Part 5: “…we should seize Riley”
Judge Smith owned land all around Huntsville’s downtown. He rented his shed on Randolph Street to the stonemason William Edwards and both John Lewis and Preston Yeatman used the judge’s “large brick stable [on Green Street]… as a salthouse.” Both locations provided perfect vantage points for surveillance of the Coleman property.
Normally such surveillance might include mundanities like: John Coleman on a horse, Emiline Coleman drinking tea, or someone reading a book.
However, on Sunday, September 10, 1836, William Edwards noticed something different. His shed, “being on much higher ground than any part of said Coleman’s premises,” overlooked all of Randolph Street and allowed Edwards a view down into the Theatre on clear days. Around three or four in the afternoon, “during the continuance service of the Methodist Church,” he saw Emiline Coleman slip from the main house and down into the privy. Scarcely a moment later Henry Riley, “crossed the fence into the complainants garden and went into the same privy or necessary house.”
Apparently this happened often, as Edwards noted that “on divers occasions I had watched the maneuvers of Mrs Coleman and this man Riley,” which included the adulterous conspirators leaving notes for each other in fence posts and the aforementioned outhouse rendezvouses. William Edwards returned to his work but noted that not long after the two began their privy shenanigans; John Coleman rode up on a horse and, unable to find his wife or assuming that she went to church, began reading a book by the window.
Edwards ran into Henry Riley not long after this near “Mr Sydne’s Lot” (number 6 on the map) and spoke with him briefly about his time in the toilet. No reliable account exists of this encounter, but it appears that Edwards’ casual snooping entered the rumor mill and produced well hewn gossip about Emiline Coleman’s impropriety.
Such gossip died down, though never fully evaporated, following the departure of Riley’s acting troupe. However, his reappearance in early December ignited a flurry of activity, both among people who liked talking, and between himself and Emiline Coleman. More conspicuous than his reappearance was the fact that he was “unaccompanied by the residue of the Company and without any ostensible business.”
Henry came to see Emiline.
Preston Yeatman noticed his sudden reemergence and felt compelled to track the actor all over Huntsville. So when Yeatman, and his associate John Lewis, noticed Riley hovering beneath a window – they paid attention.
Around two p.m. on Saturday, December 17th, 1836, the two men quit unloading salt from a wagon as Henry Riley walked up the street and instead ran inside Judge Smith’s stable and watched intently through the grates. The solid brick structure hid them as “the window blinds of a window on the second story… cautiously opened and a small piece of paper drop[ped] down at the feet of said Riley.” The actor cast several furtive glances around the street to make sure nobody watched him as he “picked up the paper and thrust it into the pocket of his pantaloons,” before scurrying off towards to the town square.
Preston Yeatman and John Lewis turned to look at each other and they said ‘oh dang, we should tell somebody.’
That somebody happened to be James W. McClung, a close associate of John Coleman and a man of hasty action. He knew of the rumors circulating about Emiline Coleman, a woman whom he described as “volatile and girlish,” and it appears he was none too fond of Riley either. Upon being informed of the paper dropping, McClung immediately found John Coleman. McClung formed an impromptu posse of himself, Coleman, Lewis, and Yeatman; who at McClung’s suggestion that “we should seize Riley and thus get possession of the paper,” set off for the town square.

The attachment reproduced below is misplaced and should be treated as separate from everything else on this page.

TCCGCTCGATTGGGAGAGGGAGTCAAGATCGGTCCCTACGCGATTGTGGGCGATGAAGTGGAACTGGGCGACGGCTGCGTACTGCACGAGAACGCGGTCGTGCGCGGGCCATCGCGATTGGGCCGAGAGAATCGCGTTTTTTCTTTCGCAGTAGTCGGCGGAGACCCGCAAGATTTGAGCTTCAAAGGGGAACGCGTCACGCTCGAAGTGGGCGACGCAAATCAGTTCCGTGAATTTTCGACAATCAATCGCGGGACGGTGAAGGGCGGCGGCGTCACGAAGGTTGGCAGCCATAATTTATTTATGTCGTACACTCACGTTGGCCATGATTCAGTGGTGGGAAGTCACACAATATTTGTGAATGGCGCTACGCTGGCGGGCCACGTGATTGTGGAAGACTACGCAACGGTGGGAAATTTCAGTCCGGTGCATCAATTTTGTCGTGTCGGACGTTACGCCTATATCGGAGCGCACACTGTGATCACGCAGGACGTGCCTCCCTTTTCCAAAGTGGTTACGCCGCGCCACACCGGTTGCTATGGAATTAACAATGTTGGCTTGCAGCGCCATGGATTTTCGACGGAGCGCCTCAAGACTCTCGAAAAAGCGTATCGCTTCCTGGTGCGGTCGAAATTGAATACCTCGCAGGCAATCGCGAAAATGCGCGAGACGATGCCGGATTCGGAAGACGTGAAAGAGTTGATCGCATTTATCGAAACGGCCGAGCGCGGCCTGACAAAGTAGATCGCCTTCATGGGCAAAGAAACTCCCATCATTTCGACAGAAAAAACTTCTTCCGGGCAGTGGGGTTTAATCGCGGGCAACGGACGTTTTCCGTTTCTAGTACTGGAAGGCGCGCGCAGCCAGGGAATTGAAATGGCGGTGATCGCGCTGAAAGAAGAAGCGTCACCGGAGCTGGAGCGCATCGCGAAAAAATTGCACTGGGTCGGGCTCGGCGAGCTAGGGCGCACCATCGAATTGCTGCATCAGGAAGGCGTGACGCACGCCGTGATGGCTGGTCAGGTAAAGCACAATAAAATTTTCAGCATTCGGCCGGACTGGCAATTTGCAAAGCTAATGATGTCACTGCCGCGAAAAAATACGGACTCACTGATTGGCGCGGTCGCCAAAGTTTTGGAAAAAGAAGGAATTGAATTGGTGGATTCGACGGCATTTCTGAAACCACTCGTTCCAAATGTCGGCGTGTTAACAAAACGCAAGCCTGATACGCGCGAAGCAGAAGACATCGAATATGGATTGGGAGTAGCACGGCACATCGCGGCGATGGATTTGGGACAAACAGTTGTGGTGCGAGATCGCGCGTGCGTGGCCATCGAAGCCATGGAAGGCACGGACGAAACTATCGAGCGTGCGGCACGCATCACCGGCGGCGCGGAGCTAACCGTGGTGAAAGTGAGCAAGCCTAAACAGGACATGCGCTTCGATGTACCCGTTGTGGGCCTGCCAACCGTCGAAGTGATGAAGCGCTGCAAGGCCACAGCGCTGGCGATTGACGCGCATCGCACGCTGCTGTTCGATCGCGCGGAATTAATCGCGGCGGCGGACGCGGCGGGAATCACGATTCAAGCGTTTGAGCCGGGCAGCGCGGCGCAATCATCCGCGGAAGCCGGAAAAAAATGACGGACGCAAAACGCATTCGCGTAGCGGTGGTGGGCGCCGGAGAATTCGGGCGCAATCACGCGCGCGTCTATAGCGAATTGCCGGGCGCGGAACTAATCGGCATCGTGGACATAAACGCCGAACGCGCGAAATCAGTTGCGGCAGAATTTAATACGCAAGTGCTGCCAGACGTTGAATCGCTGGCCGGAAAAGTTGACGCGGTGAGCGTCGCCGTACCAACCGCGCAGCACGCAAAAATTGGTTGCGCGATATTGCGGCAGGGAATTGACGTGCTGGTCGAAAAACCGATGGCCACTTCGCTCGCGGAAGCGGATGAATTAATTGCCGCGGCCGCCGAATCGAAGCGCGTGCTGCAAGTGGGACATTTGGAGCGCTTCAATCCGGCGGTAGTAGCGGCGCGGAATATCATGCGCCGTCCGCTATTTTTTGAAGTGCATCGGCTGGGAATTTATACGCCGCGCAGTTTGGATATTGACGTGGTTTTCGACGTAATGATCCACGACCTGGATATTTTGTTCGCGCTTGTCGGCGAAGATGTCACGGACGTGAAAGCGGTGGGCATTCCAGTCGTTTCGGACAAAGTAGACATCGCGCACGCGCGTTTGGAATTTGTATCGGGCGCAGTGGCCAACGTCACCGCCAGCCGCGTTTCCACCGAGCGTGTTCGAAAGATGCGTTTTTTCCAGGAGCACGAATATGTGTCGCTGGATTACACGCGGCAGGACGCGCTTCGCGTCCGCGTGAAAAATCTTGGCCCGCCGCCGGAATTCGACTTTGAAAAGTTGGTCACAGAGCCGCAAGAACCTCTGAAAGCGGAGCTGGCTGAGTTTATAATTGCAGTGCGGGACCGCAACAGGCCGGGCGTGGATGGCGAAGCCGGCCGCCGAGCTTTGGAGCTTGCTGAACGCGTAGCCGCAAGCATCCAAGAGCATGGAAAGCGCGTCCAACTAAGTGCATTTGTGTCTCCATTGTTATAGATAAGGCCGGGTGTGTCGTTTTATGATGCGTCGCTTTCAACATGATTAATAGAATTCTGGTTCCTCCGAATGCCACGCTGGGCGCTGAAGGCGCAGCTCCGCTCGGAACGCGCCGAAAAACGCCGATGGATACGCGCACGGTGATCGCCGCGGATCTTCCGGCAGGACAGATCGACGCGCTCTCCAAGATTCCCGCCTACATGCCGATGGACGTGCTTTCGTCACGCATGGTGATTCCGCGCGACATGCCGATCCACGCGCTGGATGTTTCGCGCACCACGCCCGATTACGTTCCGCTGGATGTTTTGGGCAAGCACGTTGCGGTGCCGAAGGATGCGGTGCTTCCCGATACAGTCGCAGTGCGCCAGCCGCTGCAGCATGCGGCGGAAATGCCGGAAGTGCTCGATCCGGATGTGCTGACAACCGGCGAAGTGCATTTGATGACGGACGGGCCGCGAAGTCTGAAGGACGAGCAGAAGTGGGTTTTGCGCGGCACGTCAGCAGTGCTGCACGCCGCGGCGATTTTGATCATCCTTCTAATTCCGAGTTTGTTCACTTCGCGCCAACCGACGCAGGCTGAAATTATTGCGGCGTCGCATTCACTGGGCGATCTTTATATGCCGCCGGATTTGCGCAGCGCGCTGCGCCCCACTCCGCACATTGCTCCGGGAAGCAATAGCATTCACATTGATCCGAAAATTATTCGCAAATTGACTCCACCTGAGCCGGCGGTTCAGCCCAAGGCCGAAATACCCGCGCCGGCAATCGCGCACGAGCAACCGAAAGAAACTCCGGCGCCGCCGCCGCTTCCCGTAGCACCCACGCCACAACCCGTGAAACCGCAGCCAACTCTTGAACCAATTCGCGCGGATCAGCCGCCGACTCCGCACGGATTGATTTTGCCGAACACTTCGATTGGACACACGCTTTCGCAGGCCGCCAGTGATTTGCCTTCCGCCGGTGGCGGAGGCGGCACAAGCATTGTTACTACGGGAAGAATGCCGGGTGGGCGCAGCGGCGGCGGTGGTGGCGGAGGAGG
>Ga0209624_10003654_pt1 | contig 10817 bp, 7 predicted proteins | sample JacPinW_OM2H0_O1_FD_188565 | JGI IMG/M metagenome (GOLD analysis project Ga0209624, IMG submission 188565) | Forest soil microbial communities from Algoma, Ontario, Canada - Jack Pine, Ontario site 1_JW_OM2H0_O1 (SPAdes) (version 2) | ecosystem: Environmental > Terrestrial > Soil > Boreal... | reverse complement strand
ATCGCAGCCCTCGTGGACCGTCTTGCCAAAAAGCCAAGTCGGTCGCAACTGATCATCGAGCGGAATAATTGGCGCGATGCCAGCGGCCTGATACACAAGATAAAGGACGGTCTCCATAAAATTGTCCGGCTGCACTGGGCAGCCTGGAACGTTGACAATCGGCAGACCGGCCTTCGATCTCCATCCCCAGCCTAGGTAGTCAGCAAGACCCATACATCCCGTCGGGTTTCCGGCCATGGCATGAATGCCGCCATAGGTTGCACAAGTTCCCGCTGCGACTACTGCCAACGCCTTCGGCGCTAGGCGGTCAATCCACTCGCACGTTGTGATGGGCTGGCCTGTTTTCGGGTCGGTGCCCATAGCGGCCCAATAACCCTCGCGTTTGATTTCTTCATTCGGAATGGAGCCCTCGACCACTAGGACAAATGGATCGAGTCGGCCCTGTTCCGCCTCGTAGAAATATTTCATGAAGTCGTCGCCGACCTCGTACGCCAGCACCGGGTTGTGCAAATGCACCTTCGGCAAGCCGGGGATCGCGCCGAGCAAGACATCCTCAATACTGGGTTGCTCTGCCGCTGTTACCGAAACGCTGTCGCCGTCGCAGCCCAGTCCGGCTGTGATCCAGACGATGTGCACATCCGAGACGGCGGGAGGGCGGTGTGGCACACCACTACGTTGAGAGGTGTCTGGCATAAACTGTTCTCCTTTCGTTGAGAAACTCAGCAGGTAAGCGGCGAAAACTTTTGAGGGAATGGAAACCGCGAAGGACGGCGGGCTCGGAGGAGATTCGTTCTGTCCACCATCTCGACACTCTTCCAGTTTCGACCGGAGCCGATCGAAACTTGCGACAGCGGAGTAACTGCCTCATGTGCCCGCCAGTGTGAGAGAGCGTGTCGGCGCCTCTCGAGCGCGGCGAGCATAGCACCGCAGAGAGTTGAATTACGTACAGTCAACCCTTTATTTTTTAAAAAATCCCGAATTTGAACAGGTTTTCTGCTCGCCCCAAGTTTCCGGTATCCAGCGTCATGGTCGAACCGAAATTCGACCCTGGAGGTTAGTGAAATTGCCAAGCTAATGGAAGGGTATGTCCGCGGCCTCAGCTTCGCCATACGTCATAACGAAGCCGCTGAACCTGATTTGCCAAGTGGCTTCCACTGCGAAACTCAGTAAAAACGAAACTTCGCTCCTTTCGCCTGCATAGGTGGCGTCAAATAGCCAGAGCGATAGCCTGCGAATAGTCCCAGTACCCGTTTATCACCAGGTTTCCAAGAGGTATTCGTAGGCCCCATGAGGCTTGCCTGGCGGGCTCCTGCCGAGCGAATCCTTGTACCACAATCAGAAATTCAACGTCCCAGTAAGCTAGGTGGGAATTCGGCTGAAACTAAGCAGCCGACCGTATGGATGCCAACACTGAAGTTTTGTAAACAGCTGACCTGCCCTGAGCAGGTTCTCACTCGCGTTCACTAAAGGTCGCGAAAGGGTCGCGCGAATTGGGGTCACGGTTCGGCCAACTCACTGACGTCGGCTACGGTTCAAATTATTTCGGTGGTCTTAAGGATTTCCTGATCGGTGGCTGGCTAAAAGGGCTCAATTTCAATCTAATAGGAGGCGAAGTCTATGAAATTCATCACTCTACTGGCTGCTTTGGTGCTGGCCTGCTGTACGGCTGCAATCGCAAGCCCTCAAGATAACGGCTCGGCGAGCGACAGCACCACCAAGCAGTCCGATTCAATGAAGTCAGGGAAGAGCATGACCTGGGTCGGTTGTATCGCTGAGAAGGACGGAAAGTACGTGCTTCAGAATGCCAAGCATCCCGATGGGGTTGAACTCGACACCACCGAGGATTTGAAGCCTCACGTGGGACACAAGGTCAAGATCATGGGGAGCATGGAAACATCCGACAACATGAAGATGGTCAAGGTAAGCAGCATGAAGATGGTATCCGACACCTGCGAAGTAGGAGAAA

Henry resisted their initial demands but the four men assaulted him and afterwards “forcibly examined the said Riley’s person.” They indeed found a letter in Riley’s pantaloons.
I am so much pleased to see you here once more but it is impossible for me to speak to you. I am still the same and ever shall be return home Henry and forget me if you please if it is ever in my power to become the Bride of H with honor I will, and as soon as I can you shall know it keep my secret if you please, never betray me so long as you live, write a letter this evening and tonight after tea slip it through the window blinds of the porch I will be there playing on the piano. Adieu Henry
Yours – Yours
Distraught at this plain evidence of Emiline’s affair, John returned to his work at the Land Office; where he spoke with his close friend Samuel Cruse. John remembered his sister, Narcissa, warning him of Emiline’s infidelity, but had ignored her and instead listened to Emiline’s tales. While he contemplated his next move the three other men ran Riley out of Huntsville, apparently he left so quickly that his luggage remained in town.
Samuel Cruse had an idea. He remembered that Henry Riley stayed at the Bell Tavern inn. So he accompanied John to the place, and after some misgivings from the owner, they barged their way into Riley’s room. There they found a large trunk, which they forced open. Among Riley’s clothes and baubles they found fifteen letters written to him by Emiline Coleman, as well as “a miniature of Mrs Coleman, which I recognized as a likeness of her.”
Samuel Cruse paid for a stage coach to take Emiline to her father’s home in Marengo county. John Coleman paid for a lawyer. On November 1, 1837, the court granted him a full divorce.
John J. Coleman vs. Emiline R. Coleman, Book J, 91-114 (1837).
One thought on “Oh Henry! The Long Divorce of Emiline Coleman, Part Five”